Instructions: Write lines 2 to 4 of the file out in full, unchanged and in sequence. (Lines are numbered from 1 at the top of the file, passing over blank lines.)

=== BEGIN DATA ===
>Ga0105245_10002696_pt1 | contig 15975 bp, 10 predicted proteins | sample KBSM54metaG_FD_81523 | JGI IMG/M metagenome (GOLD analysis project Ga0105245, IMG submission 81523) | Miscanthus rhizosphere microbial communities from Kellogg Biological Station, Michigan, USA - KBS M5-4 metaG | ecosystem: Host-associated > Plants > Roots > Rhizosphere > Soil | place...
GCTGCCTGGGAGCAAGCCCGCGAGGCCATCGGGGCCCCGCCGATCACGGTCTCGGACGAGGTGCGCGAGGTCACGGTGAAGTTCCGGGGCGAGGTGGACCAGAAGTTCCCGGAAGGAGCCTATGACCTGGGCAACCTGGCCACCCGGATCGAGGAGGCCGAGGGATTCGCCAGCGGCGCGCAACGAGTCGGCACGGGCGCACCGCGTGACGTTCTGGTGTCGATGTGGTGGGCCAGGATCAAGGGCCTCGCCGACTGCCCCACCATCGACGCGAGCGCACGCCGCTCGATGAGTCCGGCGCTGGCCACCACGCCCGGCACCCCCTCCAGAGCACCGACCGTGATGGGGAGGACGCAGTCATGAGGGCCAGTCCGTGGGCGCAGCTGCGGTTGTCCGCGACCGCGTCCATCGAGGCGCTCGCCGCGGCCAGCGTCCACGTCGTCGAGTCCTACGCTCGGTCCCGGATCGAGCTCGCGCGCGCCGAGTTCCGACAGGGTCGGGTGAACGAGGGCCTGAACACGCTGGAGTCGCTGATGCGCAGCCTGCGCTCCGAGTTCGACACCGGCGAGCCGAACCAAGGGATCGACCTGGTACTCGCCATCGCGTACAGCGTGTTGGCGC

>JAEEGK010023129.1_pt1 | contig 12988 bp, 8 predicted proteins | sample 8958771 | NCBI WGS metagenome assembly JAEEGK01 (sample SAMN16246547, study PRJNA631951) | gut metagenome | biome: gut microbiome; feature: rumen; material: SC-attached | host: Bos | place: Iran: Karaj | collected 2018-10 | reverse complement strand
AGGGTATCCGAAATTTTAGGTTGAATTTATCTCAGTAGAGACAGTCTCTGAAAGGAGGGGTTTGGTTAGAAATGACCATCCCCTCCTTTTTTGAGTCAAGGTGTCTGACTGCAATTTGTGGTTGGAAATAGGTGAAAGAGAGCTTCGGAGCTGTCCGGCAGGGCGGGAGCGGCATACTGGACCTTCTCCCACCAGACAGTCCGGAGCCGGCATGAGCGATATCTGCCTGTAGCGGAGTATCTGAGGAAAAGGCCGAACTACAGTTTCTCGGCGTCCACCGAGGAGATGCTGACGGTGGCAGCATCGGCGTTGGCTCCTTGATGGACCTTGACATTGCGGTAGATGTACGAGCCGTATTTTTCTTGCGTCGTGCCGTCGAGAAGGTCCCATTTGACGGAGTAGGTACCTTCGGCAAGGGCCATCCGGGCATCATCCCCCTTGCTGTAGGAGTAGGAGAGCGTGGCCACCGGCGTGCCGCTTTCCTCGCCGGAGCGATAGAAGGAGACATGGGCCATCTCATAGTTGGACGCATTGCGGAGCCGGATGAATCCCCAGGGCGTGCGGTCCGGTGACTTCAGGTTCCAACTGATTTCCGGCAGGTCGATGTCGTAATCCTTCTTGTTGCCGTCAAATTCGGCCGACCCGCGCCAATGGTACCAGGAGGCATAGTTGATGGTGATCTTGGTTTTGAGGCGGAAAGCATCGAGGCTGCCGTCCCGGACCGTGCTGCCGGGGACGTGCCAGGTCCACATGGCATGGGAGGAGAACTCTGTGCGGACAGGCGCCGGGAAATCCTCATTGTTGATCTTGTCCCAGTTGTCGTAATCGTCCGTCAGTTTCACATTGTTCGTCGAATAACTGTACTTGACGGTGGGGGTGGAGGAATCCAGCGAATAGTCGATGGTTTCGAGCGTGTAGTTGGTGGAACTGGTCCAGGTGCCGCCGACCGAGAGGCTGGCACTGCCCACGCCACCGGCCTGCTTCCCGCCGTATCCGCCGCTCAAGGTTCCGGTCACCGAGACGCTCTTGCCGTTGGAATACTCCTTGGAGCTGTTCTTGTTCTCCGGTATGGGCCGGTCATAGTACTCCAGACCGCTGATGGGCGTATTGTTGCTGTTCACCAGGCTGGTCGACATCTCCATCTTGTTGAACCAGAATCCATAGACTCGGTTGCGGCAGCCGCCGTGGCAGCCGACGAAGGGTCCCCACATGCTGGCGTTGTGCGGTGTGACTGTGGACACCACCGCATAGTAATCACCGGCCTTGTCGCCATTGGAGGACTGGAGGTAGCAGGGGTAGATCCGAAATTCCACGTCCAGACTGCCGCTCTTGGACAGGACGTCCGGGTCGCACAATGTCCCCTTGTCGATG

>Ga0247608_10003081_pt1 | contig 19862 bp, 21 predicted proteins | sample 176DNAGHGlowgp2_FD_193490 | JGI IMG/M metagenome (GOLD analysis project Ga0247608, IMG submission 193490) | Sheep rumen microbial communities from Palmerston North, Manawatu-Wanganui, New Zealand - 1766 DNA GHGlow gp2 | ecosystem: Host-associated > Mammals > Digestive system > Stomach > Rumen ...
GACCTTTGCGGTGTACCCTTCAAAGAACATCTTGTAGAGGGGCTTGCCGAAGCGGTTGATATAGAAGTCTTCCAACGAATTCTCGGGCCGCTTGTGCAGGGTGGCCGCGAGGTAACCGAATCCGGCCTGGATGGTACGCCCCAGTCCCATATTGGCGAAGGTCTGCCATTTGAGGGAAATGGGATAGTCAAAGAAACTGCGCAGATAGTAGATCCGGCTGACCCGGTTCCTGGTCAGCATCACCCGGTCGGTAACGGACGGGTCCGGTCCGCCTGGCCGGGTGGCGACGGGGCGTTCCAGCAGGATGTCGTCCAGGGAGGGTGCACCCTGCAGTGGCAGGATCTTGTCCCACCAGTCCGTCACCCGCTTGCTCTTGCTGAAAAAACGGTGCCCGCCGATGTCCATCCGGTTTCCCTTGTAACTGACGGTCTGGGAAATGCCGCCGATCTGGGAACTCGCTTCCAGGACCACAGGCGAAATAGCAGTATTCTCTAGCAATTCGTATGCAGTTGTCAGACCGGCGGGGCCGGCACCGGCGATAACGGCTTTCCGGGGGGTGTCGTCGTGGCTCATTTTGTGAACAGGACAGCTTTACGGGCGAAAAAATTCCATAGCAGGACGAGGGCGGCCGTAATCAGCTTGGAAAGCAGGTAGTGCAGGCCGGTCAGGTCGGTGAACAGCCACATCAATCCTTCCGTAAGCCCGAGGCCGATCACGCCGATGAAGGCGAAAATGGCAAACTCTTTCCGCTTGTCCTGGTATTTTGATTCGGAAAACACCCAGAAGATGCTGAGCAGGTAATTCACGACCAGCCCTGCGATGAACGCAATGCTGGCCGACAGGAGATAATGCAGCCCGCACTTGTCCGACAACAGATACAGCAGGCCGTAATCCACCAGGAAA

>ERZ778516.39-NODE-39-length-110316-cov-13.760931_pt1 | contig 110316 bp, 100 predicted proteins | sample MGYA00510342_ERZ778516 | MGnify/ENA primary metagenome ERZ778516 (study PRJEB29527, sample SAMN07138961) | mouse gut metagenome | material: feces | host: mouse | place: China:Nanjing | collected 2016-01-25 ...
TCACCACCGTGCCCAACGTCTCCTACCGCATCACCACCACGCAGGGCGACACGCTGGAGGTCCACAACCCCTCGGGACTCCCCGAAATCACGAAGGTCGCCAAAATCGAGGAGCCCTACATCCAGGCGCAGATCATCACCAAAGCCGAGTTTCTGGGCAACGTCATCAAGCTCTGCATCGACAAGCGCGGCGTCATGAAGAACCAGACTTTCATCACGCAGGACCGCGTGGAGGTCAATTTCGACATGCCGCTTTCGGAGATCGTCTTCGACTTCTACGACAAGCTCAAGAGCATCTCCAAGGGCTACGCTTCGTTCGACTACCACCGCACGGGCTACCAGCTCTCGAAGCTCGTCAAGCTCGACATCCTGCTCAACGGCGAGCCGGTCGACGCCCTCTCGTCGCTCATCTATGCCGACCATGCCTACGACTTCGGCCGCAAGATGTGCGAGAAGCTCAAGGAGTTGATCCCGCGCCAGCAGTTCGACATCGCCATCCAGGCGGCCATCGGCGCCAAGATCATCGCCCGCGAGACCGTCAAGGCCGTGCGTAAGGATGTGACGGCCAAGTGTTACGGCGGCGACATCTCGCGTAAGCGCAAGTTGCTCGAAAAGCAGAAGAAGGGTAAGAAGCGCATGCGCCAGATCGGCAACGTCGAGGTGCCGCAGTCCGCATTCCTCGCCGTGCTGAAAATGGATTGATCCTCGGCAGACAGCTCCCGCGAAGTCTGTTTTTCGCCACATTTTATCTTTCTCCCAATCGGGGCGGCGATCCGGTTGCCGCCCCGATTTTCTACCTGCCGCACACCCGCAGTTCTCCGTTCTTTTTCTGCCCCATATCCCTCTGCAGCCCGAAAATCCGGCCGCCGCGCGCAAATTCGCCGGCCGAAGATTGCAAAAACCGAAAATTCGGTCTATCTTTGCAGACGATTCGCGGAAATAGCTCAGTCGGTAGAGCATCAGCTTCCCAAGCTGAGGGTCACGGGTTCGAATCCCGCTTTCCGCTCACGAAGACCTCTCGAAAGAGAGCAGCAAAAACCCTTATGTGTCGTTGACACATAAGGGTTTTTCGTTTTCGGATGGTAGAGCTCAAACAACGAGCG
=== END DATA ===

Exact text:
GCTGCCTGGGAGCAAGCCCGCGAGGCCATCGGGGCCCCGCCGATCACGGTCTCGGACGAGGTGCGCGAGGTCACGGTGAAGTTCCGGGGCGAGGTGGACCAGAAGTTCCCGGAAGGAGCCTATGACCTGGGCAACCTGGCCACCCGGATCGAGGAGGCCGAGGGATTCGCCAGCGGCGCGCAACGAGTCGGCACGGGCGCACCGCGTGACGTTCTGGTGTCGATGTGGTGGGCCAGGATCAAGGGCCTCGCCGACTGCCCCACCATCGACGCGAGCGCACGCCGCTCGATGAGTCCGGCGCTGGCCACCACGCCCGGCACCCCCTCCAGAGCACCGACCGTGATGGGGAGGACGCAGTCATGAGGGCCAGTCCGTGGGCGCAGCTGCGGTTGTCCGCGACCGCGTCCATCGAGGCGCTCGCCGCGGCCAGCGTCCACGTCGTCGAGTCCTACGCTCGGTCCCGGATCGAGCTCGCGCGCGCCGAGTTCCGACAGGGTCGGGTGAACGAGGGCCTGAACACGCTGGAGTCGCTGATGCGCAGCCTGCGCTCCGAGTTCGACACCGGCGAGCCGAACCAAGGGATCGACCTGGTACTCGCCATCGCGTACAGCGTGTTGGCGC

>JAEEGK010023129.1_pt1 | contig 12988 bp, 8 predicted proteins | sample 8958771 | NCBI WGS metagenome assembly JAEEGK01 (sample SAMN16246547, study PRJNA631951) | gut metagenome | biome: gut microbiome; feature: rumen; material: SC-attached | host: Bos | place: Iran: Karaj | collected 2018-10 | reverse complement strand
AGGGTATCCGAAATTTTAGGTTGAATTTATCTCAGTAGAGACAGTCTCTGAAAGGAGGGGTTTGGTTAGAAATGACCATCCCCTCCTTTTTTGAGTCAAGGTGTCTGACTGCAATTTGTGGTTGGAAATAGGTGAAAGAGAGCTTCGGAGCTGTCCGGCAGGGCGGGAGCGGCATACTGGACCTTCTCCCACCAGACAGTCCGGAGCCGGCATGAGCGATATCTGCCTGTAGCGGAGTATCTGAGGAAAAGGCCGAACTACAGTTTCTCGGCGTCCACCGAGGAGATGCTGACGGTGGCAGCATCGGCGTTGGCTCCTTGATGGACCTTGACATTGCGGTAGATGTACGAGCCGTATTTTTCTTGCGTCGTGCCGTCGAGAAGGTCCCATTTGACGGAGTAGGTACCTTCGGCAAGGGCCATCCGGGCATCATCCCCCTTGCTGTAGGAGTAGGAGAGCGTGGCCACCGGCGTGCCGCTTTCCTCGCCGGAGCGATAGAAGGAGACATGGGCCATCTCATAGTTGGACGCATTGCGGAGCCGGATGAATCCCCAGGGCGTGCGGTCCGGTGACTTCAGGTTCCAACTGATTTCCGGCAGGTCGATGTCGTAATCCTTCTTGTTGCCGTCAAATTCGGCCGACCCGCGCCAATGGTACCAGGAGGCATAGTTGATGGTGATCTTGGTTTTGAGGCGGAAAGCATCGAGGCTGCCGTCCCGGACCGTGCTGCCGGGGACGTGCCAGGTCCACATGGCATGGGAGGAGAACTCTGTGCGGACAGGCGCCGGGAAATCCTCATTGTTGATCTTGTCCCAGTTGTCGTAATCGTCCGTCAGTTTCACATTGTTCGTCGAATAACTGTACTTGACGGTGGGGGTGGAGGAATCCAGCGAATAGTCGATGGTTTCGAGCGTGTAGTTGGTGGAACTGGTCCAGGTGCCGCCGACCGAGAGGCTGGCACTGCCCACGCCACCGGCCTGCTTCCCGCCGTATCCGCCGCTCAAGGTTCCGGTCACCGAGACGCTCTTGCCGTTGGAATACTCCTTGGAGCTGTTCTTGTTCTCCGGTATGGGCCGGTCATAGTACTCCAGACCGCTGATGGGCGTATTGTTGCTGTTCACCAGGCTGGTCGACATCTCCATCTTGTTGAACCAGAATCCATAGACTCGGTTGCGGCAGCCGCCGTGGCAGCCGACGAAGGGTCCCCACATGCTGGCGTTGTGCGGTGTGACTGTGGACACCACCGCATAGTAATCACCGGCCTTGTCGCCATTGGAGGACTGGAGGTAGCAGGGGTAGATCCGAAATTCCACGTCCAGACTGCCGCTCTTGGACAGGACGTCCGGGTCGCACAATGTCCCCTTGTCGATG